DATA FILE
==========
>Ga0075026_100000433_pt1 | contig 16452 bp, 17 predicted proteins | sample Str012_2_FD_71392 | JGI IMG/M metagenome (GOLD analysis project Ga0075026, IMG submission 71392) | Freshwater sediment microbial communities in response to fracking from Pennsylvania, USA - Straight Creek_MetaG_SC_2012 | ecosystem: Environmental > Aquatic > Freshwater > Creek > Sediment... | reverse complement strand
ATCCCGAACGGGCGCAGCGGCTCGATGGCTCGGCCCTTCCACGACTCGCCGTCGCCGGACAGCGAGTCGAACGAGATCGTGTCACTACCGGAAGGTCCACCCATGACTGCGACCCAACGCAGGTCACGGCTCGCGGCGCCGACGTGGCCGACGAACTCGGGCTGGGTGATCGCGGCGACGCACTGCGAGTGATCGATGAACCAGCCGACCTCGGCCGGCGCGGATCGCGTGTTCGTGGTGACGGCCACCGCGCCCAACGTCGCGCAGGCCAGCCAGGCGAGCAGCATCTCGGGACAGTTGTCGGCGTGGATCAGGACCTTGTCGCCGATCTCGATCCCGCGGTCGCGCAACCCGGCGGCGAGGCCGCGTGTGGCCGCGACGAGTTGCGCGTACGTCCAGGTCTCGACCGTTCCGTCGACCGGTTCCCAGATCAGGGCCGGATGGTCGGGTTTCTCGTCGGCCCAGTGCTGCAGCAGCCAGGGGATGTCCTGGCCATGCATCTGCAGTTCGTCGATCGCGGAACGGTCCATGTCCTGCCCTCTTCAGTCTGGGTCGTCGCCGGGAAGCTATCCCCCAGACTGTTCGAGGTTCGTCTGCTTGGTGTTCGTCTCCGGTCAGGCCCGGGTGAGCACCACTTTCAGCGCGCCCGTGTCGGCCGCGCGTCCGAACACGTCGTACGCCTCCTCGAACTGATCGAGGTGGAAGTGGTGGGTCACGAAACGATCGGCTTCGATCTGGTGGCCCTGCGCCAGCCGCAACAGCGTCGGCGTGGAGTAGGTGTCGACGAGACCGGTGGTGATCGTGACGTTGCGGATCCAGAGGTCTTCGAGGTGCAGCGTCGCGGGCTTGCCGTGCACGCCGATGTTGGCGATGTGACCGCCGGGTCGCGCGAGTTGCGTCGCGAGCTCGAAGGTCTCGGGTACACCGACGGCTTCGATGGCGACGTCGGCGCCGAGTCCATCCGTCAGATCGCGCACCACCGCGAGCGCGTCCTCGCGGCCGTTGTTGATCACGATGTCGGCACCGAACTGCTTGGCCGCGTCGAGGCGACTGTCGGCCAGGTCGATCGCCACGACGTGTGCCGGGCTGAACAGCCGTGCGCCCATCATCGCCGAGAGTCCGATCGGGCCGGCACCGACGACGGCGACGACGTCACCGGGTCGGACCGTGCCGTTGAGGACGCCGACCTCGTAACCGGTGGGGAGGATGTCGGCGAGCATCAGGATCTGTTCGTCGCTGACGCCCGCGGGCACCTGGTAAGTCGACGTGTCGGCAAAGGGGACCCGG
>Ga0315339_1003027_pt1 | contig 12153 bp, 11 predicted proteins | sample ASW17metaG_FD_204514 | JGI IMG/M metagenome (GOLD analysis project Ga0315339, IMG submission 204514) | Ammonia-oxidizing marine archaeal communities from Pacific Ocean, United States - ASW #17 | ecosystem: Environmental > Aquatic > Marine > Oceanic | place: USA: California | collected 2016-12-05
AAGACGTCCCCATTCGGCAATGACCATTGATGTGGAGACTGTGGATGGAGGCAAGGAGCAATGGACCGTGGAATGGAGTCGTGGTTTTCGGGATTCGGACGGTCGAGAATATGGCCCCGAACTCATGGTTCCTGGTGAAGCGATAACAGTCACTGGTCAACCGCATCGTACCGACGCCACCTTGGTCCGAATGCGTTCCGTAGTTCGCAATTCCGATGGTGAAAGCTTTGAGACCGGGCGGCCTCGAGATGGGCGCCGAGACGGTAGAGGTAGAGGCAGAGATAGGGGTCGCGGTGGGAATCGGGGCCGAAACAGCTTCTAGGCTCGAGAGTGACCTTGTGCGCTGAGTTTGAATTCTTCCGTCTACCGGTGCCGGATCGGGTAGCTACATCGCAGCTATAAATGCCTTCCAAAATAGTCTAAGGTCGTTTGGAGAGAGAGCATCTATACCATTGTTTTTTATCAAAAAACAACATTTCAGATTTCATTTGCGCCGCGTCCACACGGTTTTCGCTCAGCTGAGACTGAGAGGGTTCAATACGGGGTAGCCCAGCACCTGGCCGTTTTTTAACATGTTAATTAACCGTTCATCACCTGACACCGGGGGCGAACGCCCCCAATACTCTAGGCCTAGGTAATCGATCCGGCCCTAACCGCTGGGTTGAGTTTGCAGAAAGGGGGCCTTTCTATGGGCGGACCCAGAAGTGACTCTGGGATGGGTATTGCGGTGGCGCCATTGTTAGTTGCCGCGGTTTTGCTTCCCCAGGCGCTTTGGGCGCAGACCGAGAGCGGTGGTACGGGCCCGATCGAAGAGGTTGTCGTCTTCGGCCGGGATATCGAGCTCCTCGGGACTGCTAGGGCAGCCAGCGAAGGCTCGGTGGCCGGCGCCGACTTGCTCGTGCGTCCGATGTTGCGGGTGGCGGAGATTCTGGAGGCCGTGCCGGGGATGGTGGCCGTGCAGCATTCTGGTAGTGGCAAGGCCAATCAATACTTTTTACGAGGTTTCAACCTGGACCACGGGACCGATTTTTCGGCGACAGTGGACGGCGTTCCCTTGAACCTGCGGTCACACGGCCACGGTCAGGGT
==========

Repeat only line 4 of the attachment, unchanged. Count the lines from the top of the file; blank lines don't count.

AAGACGTCCCCATTCGGCAATGACCATTGATGTGGAGACTGTGGATGGAGGCAAGGAGCAATGGACCGTGGAATGGAGTCGTGGTTTTCGGGATTCGGACGGTCGAGAATATGGCCCCGAACTCATGGTTCCTGGTGAAGCGATAACAGTCACTGGTCAACCGCATCGTACCGACGCCACCTTGGTCCGAATGCGTTCCGTAGTTCGCAATTCCGATGGTGAAAGCTTTGAGACCGGGCGGCCTCGAGATGGGCGCCGAGACGGTAGAGGTAGAGGCAGAGATAGGGGTCGCGGTGGGAATCGGGGCCGAAACAGCTTCTAGGCTCGAGAGTGACCTTGTGCGCTGAGTTTGAATTCTTCCGTCTACCGGTGCCGGATCGGGTAGCTACATCGCAGCTATAAATGCCTTCCAAAATAGTCTAAGGTCGTTTGGAGAGAGAGCATCTATACCATTGTTTTTTATCAAAAAACAACATTTCAGATTTCATTTGCGCCGCGTCCACACGGTTTTCGCTCAGCTGAGACTGAGAGGGTTCAATACGGGGTAGCCCAGCACCTGGCCGTTTTTTAACATGTTAATTAACCGTTCATCACCTGACACCGGGGGCGAACGCCCCCAATACTCTAGGCCTAGGTAATCGATCCGGCCCTAACCGCTGGGTTGAGTTTGCAGAAAGGGGGCCTTTCTATGGGCGGACCCAGAAGTGACTCTGGGATGGGTATTGCGGTGGCGCCATTGTTAGTTGCCGCGGTTTTGCTTCCCCAGGCGCTTTGGGCGCAGACCGAGAGCGGTGGTACGGGCCCGATCGAAGAGGTTGTCGTCTTCGGCCGGGATATCGAGCTCCTCGGGACTGCTAGGGCAGCCAGCGAAGGCTCGGTGGCCGGCGCCGACTTGCTCGTGCGTCCGATGTTGCGGGTGGCGGAGATTCTGGAGGCCGTGCCGGGGATGGTGGCCGTGCAGCATTCTGGTAGTGGCAAGGCCAATCAATACTTTTTACGAGGTTTCAACCTGGACCACGGGACCGATTTTTCGGCGACAGTGGACGGCGTTCCCTTGAACCTGCGGTCACACGGCCACGGTCAGGGT